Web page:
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In the heartbeat of the subject


Published in

Diario de Navarra

Diego Maza Ozcoidi

Director from department of Physics and Applied Mathematics of the University of Navarra

It is always complex to explain what an "instant" is, especially when for most of us it is nothing more than an emotional concept far removed from a factual and measurable reality. At a time when we are still amazed at how long-lived our universe seems, the Swedish Academy of Sciences reminds us that short times are as fascinating, if not more so, than the apparent eternity of the universe. Using the simile with which the award was presented, the age of the known universe is as many times a single beat of the human heart, as that same beat is with respect to the time scale called "attosecond" and for whose control P. Agostini, F. Krausz and A. L'Huiller were awarded and awarded, P. Agostini, F. Krausz and A. L'Huiller. It is hard to imagine, but it is so.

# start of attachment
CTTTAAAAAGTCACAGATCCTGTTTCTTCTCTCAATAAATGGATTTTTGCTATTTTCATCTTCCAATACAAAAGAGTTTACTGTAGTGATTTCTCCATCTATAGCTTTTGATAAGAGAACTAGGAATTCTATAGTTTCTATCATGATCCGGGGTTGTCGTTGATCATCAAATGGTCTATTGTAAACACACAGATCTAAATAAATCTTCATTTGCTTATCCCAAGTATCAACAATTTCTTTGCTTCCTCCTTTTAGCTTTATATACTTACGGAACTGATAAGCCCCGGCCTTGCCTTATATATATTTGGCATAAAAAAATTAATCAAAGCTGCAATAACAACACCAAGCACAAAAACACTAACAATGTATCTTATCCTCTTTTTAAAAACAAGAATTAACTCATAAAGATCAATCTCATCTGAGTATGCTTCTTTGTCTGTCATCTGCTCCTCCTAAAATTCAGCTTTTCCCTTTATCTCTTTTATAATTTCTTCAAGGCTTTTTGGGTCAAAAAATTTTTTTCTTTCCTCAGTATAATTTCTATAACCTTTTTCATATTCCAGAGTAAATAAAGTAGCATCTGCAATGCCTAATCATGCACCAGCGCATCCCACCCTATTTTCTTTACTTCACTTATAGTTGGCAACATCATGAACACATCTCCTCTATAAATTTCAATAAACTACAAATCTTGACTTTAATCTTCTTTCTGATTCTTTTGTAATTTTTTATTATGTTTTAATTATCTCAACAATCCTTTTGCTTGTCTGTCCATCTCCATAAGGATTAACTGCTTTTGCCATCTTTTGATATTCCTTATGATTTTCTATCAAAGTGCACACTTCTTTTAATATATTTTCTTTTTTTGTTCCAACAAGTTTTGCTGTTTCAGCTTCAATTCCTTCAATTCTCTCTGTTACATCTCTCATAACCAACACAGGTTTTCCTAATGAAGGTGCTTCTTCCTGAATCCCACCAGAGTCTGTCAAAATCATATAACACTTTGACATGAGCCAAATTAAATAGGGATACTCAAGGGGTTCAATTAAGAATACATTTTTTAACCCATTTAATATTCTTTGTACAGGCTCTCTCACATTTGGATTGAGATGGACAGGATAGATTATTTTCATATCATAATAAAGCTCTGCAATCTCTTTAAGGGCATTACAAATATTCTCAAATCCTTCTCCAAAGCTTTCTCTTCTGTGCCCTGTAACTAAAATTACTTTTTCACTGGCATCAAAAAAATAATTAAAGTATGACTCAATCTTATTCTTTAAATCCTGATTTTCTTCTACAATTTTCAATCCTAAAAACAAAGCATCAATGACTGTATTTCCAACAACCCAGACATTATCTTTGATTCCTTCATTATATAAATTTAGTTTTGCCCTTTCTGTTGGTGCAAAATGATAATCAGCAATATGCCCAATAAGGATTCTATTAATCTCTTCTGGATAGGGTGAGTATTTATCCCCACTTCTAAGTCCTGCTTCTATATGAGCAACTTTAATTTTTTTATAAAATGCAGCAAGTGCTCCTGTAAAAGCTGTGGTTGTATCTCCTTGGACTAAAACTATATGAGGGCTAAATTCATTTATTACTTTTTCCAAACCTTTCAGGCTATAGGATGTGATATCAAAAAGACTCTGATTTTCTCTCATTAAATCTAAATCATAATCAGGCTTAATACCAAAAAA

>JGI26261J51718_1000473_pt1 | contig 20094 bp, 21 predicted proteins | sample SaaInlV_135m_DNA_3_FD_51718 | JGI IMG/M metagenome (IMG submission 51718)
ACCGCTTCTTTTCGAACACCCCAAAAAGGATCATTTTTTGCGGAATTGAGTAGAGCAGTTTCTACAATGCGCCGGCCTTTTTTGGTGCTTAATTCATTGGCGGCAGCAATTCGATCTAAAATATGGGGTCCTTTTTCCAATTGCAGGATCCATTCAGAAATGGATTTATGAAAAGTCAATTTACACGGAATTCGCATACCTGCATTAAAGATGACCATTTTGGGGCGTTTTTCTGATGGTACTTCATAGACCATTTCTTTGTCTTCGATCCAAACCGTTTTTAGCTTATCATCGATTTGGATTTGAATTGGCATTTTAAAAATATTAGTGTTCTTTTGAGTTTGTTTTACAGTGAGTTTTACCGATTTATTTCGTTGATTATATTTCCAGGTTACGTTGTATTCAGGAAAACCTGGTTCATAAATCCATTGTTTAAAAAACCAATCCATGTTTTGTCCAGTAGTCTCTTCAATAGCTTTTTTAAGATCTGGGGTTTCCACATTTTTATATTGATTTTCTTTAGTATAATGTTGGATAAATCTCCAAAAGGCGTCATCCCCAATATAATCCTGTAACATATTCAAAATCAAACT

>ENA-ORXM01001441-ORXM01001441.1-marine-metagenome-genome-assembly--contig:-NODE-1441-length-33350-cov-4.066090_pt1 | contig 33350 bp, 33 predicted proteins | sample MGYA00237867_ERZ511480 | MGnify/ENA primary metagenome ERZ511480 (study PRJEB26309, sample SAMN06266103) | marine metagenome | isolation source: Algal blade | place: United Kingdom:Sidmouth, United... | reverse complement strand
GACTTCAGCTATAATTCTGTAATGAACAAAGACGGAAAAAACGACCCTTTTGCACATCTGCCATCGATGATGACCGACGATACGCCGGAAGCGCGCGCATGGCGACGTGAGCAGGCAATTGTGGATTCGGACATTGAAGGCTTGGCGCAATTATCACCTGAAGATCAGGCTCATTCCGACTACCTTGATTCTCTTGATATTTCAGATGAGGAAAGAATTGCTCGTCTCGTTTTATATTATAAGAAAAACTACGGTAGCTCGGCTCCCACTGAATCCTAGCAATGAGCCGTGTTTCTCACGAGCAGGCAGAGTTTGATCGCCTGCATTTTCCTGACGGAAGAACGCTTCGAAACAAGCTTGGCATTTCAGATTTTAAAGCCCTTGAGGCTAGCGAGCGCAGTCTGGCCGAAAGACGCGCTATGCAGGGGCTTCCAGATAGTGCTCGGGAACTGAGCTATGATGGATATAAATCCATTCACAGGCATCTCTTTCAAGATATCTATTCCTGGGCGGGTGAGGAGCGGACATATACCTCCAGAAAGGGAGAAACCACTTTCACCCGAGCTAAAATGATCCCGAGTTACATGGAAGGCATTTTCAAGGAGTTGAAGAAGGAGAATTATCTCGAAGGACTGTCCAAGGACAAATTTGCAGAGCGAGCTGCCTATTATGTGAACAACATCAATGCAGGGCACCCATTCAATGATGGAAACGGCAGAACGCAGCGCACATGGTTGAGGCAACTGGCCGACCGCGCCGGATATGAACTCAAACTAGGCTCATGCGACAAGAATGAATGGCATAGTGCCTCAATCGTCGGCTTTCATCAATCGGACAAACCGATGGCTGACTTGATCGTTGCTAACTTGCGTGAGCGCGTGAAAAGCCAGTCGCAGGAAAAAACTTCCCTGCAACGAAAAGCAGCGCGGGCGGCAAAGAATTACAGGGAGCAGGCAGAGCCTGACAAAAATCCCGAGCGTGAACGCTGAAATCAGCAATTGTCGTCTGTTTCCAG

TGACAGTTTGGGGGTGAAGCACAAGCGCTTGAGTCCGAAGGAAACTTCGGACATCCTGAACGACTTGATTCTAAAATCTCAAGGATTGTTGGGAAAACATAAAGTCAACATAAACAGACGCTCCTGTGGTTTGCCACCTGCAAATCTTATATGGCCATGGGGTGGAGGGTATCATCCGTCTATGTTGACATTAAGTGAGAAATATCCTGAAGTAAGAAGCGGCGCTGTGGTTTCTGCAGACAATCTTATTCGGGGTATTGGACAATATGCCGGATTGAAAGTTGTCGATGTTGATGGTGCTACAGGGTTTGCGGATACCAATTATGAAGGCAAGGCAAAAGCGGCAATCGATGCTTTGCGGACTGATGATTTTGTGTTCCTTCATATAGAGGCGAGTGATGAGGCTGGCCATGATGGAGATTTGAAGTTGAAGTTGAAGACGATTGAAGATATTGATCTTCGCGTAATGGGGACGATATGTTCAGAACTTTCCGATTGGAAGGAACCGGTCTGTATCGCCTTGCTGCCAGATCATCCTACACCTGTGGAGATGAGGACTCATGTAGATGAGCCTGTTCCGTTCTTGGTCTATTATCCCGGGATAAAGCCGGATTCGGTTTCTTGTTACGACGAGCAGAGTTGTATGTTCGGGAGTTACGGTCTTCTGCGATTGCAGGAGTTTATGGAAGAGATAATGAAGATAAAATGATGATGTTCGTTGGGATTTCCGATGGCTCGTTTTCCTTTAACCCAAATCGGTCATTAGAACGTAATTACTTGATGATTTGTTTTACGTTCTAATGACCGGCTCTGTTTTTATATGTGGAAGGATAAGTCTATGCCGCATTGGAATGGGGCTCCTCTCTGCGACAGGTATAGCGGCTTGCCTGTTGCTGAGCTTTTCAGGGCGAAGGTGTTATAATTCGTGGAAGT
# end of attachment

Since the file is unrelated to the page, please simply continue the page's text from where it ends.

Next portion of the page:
It is difficult to conceive of anything that comes closer in a more concrete way to the idea of what an instant is. This time scale is so small that it is, in fact, the time scale on which everything interesting that surrounds us is triggered. From that aroma that triggers the memory of the breakfasts our mother used to prepare to the tremor that invades us before an unexpected noise. Any nearby physical process that we can perceive is a product of the electronic interaction with which our nervous system transmits information, and this year's award-winning technique makes it possible to measure with extraordinary precision the very instant when a process of this kind subject begins. It is undoubtedly an impressive advance that opens up an incredible range of possibilities, both fundamental and applied. To be able to "see" a reaction Chemistry while it is taking place, and to think that we could have control over it even at the precise "instant" in which it occurs, does not need any brainy explanations to justify its importance. This is why this year's award Nobel Prize in Physics is relatively simple to summarize by saying that it rewards the ingenuity that has been able to measure the very rate at which the subject beats.